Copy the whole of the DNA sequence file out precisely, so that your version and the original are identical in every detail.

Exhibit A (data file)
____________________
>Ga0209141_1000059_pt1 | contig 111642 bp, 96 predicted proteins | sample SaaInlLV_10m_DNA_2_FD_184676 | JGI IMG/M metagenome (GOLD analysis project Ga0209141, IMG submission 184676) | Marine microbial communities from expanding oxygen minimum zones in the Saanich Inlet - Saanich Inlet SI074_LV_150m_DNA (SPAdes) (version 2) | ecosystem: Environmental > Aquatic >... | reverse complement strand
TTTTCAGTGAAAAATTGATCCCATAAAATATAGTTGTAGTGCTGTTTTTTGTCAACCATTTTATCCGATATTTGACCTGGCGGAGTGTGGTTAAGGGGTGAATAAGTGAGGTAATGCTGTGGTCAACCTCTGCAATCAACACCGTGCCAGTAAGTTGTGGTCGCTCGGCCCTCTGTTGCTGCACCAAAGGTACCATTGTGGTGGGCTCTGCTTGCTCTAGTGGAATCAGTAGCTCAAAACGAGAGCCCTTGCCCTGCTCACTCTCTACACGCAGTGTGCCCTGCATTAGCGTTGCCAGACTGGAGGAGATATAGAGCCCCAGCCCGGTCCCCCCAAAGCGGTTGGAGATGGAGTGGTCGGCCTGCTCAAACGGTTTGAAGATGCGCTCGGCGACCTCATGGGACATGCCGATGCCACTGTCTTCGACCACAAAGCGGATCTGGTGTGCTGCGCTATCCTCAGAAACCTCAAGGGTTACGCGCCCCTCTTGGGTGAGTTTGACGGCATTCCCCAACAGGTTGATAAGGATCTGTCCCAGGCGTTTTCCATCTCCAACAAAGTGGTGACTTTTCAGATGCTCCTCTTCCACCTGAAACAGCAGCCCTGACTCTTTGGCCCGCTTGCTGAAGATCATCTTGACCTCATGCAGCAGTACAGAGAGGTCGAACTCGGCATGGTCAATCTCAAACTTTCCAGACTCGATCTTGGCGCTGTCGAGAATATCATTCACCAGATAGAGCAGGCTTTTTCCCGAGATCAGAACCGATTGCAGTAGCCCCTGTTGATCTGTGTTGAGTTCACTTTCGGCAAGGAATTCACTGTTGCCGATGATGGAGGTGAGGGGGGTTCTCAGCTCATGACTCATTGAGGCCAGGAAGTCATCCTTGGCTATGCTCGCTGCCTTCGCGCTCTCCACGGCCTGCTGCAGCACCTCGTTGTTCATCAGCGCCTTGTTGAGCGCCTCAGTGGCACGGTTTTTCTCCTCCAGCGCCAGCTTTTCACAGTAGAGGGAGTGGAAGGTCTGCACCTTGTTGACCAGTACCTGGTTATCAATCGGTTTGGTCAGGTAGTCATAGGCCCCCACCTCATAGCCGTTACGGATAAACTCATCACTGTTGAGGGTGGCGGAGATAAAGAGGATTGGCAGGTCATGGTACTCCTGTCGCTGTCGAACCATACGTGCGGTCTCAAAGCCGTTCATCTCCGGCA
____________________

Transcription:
>Ga0209141_1000059_pt1 | contig 111642 bp, 96 predicted proteins | sample SaaInlLV_10m_DNA_2_FD_184676 | JGI IMG/M metagenome (GOLD analysis project Ga0209141, IMG submission 184676) | Marine microbial communities from expanding oxygen minimum zones in the Saanich Inlet - Saanich Inlet SI074_LV_150m_DNA (SPAdes) (version 2) | ecosystem: Environmental > Aquatic >... | reverse complement strand
TTTTCAGTGAAAAATTGATCCCATAAAATATAGTTGTAGTGCTGTTTTTTGTCAACCATTTTATCCGATATTTGACCTGGCGGAGTGTGGTTAAGGGGTGAATAAGTGAGGTAATGCTGTGGTCAACCTCTGCAATCAACACCGTGCCAGTAAGTTGTGGTCGCTCGGCCCTCTGTTGCTGCACCAAAGGTACCATTGTGGTGGGCTCTGCTTGCTCTAGTGGAATCAGTAGCTCAAAACGAGAGCCCTTGCCCTGCTCACTCTCTACACGCAGTGTGCCCTGCATTAGCGTTGCCAGACTGGAGGAGATATAGAGCCCCAGCCCGGTCCCCCCAAAGCGGTTGGAGATGGAGTGGTCGGCCTGCTCAAACGGTTTGAAGATGCGCTCGGCGACCTCATGGGACATGCCGATGCCACTGTCTTCGACCACAAAGCGGATCTGGTGTGCTGCGCTATCCTCAGAAACCTCAAGGGTTACGCGCCCCTCTTGGGTGAGTTTGACGGCATTCCCCAACAGGTTGATAAGGATCTGTCCCAGGCGTTTTCCATCTCCAACAAAGTGGTGACTTTTCAGATGCTCCTCTTCCACCTGAAACAGCAGCCCTGACTCTTTGGCCCGCTTGCTGAAGATCATCTTGACCTCATGCAGCAGTACAGAGAGGTCGAACTCGGCATGGTCAATCTCAAACTTTCCAGACTCGATCTTGGCGCTGTCGAGAATATCATTCACCAGATAGAGCAGGCTTTTTCCCGAGATCAGAACCGATTGCAGTAGCCCCTGTTGATCTGTGTTGAGTTCACTTTCGGCAAGGAATTCACTGTTGCCGATGATGGAGGTGAGGGGGGTTCTCAGCTCATGACTCATTGAGGCCAGGAAGTCATCCTTGGCTATGCTCGCTGCCTTCGCGCTCTCCACGGCCTGCTGCAGCACCTCGTTGTTCATCAGCGCCTTGTTGAGCGCCTCAGTGGCACGGTTTTTCTCCTCCAGCGCCAGCTTTTCACAGTAGAGGGAGTGGAAGGTCTGCACCTTGTTGACCAGTACCTGGTTATCAATCGGTTTGGTCAGGTAGTCATAGGCCCCCACCTCATAGCCGTTACGGATAAACTCATCACTGTTGAGGGTGGCGGAGATAAAGAGGATTGGCAGGTCATGGTACTCCTGTCGCTGTCGAACCATACGTGCGGTCTCAAAGCCGTTCATCTCCGGCA